Monday, February 19, 2007


I feel like I’m doing a pretty good job of balancing my running workload, both within the week (alternating hard/easy days) and across weeks (with the use of cutback weeks). Friday I just ran an easy 5 mile recovery run (following Thursday’s hard effort). Saturday I met a group for 14 mile solid miles. Overall the pace was probably 7:20-7:30, but I’m pretty sure there were a couple of 6:50-7:00s in there too. That gave me 81 miles for the week on 9 runs.

Ever get where your mind is telling you you're hauling ass, but if you just listen to your body, you’re actually feeling comfortable? That’s kind of what the second half of Saturday’s run was like. When we were running sub-7:00s, my mind was saying this is too fast. However, my legs felt fine and my breathing was controlled. So I just tried to relax and roll with it. That’s something I’ll have to work on in races too. I’m thinking 2007 may be the year of ‘no splits’ while racing. Instead, I’ll just focus on listening to my body.

A week ago, my long run switched to Sunday, so I thought I’d roll with it this week too. The girls had a sleep-over at Grandma’s, so that made it much easier to be gone for nearly 3 hours as I ran 20 miles. If tired legs and a general lack of energy mean that you've put in some quality training the previous days, then I must be doing something right. This run gave me 85 for my "unofficial" week.

This long run was one of those long runs where you want to be alone because you don’t want to slow anyone down. I doubt I ran any of the miles under 8:00 pace. The ultimate test came at mile 16 when I swung by home to get warmer gloves. I was tempted to call it a day, but I got a drink, downed a gel and ventured back out for another 4 miles.

This morning my legs were still incredibly heavy, but I managed to slog my way through 5 miles. I doubt I was moving faster than 9:00 pace today.

Right now I’m think I may take an extra day or two recover early this week and then just focus on a Wednesday or Thursday workout, rather than trying to squeeze in two workouts and a long run. I’d rather err on the side of caution with too few workouts at this point.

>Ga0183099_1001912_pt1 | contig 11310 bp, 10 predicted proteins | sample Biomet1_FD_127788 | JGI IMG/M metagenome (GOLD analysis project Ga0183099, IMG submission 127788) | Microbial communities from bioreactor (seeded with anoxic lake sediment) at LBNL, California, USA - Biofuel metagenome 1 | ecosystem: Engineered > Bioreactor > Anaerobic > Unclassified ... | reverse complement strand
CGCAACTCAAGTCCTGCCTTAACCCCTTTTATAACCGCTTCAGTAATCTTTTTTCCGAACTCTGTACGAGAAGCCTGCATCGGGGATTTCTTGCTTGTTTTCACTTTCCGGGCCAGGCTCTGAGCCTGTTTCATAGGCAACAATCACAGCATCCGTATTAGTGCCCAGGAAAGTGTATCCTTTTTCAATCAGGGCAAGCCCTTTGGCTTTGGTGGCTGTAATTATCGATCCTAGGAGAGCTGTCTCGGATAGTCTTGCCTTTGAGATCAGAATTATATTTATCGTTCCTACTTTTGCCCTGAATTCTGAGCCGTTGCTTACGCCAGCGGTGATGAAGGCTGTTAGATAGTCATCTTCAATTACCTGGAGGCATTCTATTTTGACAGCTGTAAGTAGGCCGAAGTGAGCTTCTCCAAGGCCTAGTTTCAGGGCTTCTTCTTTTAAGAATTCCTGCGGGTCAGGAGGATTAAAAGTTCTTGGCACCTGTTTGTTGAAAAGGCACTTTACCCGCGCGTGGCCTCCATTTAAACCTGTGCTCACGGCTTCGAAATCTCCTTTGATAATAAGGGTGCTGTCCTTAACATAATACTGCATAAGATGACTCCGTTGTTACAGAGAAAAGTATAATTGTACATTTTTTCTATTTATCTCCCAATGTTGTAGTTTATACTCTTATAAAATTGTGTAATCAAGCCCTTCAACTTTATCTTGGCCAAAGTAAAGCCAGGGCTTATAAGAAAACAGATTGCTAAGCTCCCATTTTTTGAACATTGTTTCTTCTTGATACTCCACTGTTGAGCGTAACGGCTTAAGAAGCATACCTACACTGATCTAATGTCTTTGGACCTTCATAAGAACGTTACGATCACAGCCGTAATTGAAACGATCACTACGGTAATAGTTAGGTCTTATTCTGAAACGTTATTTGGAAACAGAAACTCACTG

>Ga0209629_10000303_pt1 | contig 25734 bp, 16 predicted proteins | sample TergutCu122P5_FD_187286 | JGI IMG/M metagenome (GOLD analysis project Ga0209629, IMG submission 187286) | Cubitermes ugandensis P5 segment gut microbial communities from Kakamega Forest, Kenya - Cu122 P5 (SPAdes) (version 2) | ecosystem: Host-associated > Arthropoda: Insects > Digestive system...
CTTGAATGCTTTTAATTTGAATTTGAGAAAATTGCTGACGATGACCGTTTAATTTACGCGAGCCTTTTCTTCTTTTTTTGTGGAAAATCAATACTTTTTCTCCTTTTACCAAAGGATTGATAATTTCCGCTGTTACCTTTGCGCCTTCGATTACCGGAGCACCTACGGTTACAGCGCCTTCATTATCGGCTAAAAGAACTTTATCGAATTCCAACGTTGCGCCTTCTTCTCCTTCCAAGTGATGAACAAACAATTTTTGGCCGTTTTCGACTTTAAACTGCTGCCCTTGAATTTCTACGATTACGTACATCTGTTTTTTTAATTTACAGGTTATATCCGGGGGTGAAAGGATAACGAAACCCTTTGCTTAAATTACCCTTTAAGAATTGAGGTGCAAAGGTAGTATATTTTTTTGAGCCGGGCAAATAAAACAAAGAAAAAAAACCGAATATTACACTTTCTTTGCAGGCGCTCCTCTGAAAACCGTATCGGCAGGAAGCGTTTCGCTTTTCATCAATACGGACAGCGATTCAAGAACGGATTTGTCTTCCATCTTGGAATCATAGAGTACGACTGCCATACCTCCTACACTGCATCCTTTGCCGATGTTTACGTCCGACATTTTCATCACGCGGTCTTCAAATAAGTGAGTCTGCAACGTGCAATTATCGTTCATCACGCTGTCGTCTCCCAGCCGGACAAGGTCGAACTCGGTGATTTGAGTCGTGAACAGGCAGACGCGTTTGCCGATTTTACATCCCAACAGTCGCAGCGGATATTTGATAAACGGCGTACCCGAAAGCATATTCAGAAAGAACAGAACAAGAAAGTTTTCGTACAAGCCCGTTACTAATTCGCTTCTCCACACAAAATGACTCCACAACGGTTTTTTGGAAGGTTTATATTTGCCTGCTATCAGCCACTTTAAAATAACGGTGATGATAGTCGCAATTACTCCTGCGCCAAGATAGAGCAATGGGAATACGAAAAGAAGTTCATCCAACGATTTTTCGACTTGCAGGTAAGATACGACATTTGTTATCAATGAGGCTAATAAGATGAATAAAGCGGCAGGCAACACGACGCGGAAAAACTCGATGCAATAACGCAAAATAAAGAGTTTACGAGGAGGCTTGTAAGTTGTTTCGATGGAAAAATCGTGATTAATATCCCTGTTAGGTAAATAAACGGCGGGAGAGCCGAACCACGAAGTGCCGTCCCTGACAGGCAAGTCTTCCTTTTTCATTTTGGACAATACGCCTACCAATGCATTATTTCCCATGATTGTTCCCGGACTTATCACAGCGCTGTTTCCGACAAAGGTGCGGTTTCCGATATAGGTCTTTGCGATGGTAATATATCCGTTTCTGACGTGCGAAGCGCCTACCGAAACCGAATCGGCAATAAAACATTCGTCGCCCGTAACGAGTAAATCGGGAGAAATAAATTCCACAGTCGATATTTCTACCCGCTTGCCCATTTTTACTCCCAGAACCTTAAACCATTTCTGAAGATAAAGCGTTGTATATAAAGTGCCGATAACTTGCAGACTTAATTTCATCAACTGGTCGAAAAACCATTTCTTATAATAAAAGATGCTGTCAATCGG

For all you Minnesotans that were bummed by the lack of Runner of the Year honors this year, check out these rankings. For those of you not familiar with the process, each different distance has a qualifying time (see the “Qualifying Performance” section) by age group. People in that age group that meet the time standard are then ranked accordingly. The top 10-20 (depending on age group) performances earn points. If you’re good enough to run multiple top times then you can bump others in your age group down. For example, if I run the top 3 times (yeah, right), I’ll max out at 10 points. However, the next place in my age group would get 7 points instead of 9. Also, they only count your 5 best scores. Roll it all together and you have the RoY.

Quote of the day;

“From high school to college, you went from running 30 miles a week to running 60 or 70. Your body adapted. You improved. Throughout college, I experimented with higher and higher mileage. It followed, then, that making the next leap to the national scene would require higher mileage and even greater adaptation. Well, it worked for a while. I improved a lot…My endurance was phenomenal. But what I lacked was the ability to understand and implement elite-level training and/or I lacked the guidance of a coach who understood. I had this tremendous foundation off of which I built very little.” - Joey Keillor

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